Littleborough, Greater Manchester facts for kids
Quick facts for kidsLittleborough
Church Street, in Littleborough town centre
|Population||12,370 (2011 Census)|
|OS grid reference|
|• London||170 mi (270 km) SSE|
|Sovereign state||United Kingdom|
|EU Parliament||North West England|
Littleborough is a village within the Metropolitan Borough of Rochdale, in Greater Manchester, England. It is located in the upper Roch Valley by the foothills of the South Pennines, 3 miles (4.8 km) northeast of Rochdale and 12.6 miles (20.3 km) north-northeast of Manchester; Milnrow and the M62 motorway are to the south, and the rural uplands of Blackstone Edge are to the east. In 2001, Littleborough and its suburbs of Calderbrook, Shore and Smithy Bridge, had a population of 13,807,
Historically a part of Lancashire, Littleborough and its surroundings have provided evidence of Neolithic, Celtic, Roman and Anglo-Saxon activity in the area. During the Middle Ages, Littleborough was a hamlet in the manor of Hundersfield, parish of Rochdale and hundred of Salford. It was focussed upon the junction of two ancient routes over the Pennines — one of which may have been a Roman road — that joined to cross the River Roch. By 1472, Littleborough consisted of a chapel, a cluster of cottages, and an inn, and its inhabitants were broadly farmers who were spurred to weave wool by merchants who passed between the markets at Rochdale and Halifax. When cotton was introduced as a base to make textiles, Littleborough experienced an influx of families, mostly from the neighbouring West Riding of Yorkshire. Affluent homes and estates were established on Littleborough's fringes.
In the late-18th century, the low-altitude Summit Gap between Littleborough and Walsden was approved as the best route over the Pennines for the Rochdale Canal and the Manchester to Leeds railway; Hollingworth Lake was built at Littleborough's south side as a feeder reservoir to regulate the waters of the canal. This infrastructure encouraged industrialists to modify Littleborough's traditional handloom cloth workshops with a mechanised form of textile production. Attracted to the area's natural resources and modern infrastructure, coal mining, engineering ventures and increasingly large textile mills contributed to Littleborough's population growth and urbanisation, sealing its status as a mill town. Local government reforms established the Littleborough Urban District in 1894 which was governed by its own district council until its abolition in 1974.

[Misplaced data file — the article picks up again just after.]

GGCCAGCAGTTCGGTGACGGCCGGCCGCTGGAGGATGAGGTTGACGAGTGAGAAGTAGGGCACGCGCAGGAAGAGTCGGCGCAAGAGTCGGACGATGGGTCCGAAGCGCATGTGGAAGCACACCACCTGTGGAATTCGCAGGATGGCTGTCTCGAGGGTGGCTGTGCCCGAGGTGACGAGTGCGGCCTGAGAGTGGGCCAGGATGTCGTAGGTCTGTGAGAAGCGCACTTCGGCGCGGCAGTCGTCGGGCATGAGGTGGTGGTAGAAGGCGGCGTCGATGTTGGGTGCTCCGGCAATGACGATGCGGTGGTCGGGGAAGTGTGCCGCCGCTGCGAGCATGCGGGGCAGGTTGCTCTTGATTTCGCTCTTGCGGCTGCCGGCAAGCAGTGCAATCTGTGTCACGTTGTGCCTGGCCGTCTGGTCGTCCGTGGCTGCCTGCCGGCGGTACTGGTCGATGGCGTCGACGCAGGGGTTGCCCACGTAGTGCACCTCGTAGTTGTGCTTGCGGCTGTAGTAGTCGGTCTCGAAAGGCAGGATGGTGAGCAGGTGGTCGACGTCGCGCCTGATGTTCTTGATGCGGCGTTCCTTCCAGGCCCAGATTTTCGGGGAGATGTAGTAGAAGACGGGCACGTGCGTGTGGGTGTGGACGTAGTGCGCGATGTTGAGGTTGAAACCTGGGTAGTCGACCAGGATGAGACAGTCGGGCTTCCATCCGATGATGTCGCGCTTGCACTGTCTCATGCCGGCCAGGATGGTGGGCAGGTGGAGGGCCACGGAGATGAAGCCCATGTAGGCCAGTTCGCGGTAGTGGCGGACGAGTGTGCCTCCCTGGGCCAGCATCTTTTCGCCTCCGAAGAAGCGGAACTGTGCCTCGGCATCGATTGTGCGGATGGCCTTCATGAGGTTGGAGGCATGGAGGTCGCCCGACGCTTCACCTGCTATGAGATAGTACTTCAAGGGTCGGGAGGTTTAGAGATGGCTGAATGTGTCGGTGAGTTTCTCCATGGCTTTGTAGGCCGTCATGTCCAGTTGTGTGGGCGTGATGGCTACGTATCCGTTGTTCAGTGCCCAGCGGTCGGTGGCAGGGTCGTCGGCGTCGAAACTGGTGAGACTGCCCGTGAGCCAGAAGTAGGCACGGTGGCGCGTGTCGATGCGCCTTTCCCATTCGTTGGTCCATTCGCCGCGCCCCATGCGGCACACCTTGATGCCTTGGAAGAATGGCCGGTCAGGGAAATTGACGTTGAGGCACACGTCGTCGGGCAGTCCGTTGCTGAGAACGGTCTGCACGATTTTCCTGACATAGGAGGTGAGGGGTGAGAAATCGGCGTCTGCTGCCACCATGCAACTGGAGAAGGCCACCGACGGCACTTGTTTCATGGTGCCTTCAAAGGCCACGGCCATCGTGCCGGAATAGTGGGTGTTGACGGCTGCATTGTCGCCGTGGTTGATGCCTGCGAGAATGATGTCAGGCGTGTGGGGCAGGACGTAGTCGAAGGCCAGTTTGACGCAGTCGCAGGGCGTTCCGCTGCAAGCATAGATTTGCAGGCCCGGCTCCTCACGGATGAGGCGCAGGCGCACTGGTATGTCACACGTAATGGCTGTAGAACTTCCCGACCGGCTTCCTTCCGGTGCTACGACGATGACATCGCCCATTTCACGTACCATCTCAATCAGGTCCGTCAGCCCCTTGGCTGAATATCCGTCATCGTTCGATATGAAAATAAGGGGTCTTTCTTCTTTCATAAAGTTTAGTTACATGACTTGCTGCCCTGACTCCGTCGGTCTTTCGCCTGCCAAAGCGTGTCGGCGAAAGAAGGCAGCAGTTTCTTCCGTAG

During the mid-20th century, imports of cheaper foreign goods prompted the gradual deindustrialisation of Littleborough, but its commercial diversity allowed it to repel the ensuing economic depression experienced elsewhere in North West England. Subsumed into the Metropolitan Borough of Rochdale in 1974, Littleborough endures as a commuter town with a distinct community; its Civic Trust works to preserve and enhance its historic character, and societies exist to utilise the surrounding countryside for water-skiing, horse riding and other recreational activities. Littleborough's stone-built town centre is designated as a Conservation Area for its special architectural qualities.
Evidence of human activity in the area, dating to at least the Neolithic period, exists in the form of ancient flint tool and arrowhead discoveries. Rochdale Museum hold an early Iron Age bracelet made of a shale from Kimmeridge in Dorset, which was found in 1929 on Flint Hill, east of Blackstone Edge. A torque (or necklet) with ornamentation of a late-Celtic design was found in the Mawrode area of Littleborough in 1832; and the name Calderbrook is derived from an ancient Celtic language, two factors implying inhabitation by Britons.
Littleborough is supposed to have been the site of a small station along the Roman road that is routed from Mamucium (Manchester) to Eboracum (York) which skirts the town. Evidence of Roman occupation in Littleborough comes from finds of coins and pottery, and the right arm of a silver statue of Victory. Following the Roman departure from Britain, the remaining population came under the influence of the Anglo-Saxons. Place names indicate the Anglo-Saxon settlement of the Littleborough area, for example the ‘gate’ element in Lydgate and Reddyshore Scout Gate is Old English for ‘road’. The name Littleborough is itself derived from the Old English lȳtel bruh (meaning small fortified place) or else lȳtel bróc (meaning small watercourse).
In 1848 the population was chiefly employed in three flannel-mills, four cotton-factories, in bleachworks, six coal-pits, a stone-quarry and in brick-making.
At central London, Littleborough stands roughly 623 feet (190 m) above sea level, on the western slopes of the Pennines, 12.6 miles (20.3 km) north-northeast of Manchester city centre, in the valley of the River Roch. Blackstone Edge and West Yorkshire are to the east; Rochdale and Milnrow are to the southwest and south respectively.(53.644°, -2.098°), and 170 miles (274 km) north-northwest of
|Watergrove Reservoir||Walsden||West Yorkshire|
In Littleborough are the localities and suburbs of Calderbrook, Chelburn, Durn, Featherstall, Gale, Hollinworth, Laneside, Rake, Shore, Sladen, Smithy Bridge, Stansfield, Summit and Whitelees.
Littleborough, Greater Manchester Facts for Kids. Kiddle Encyclopedia.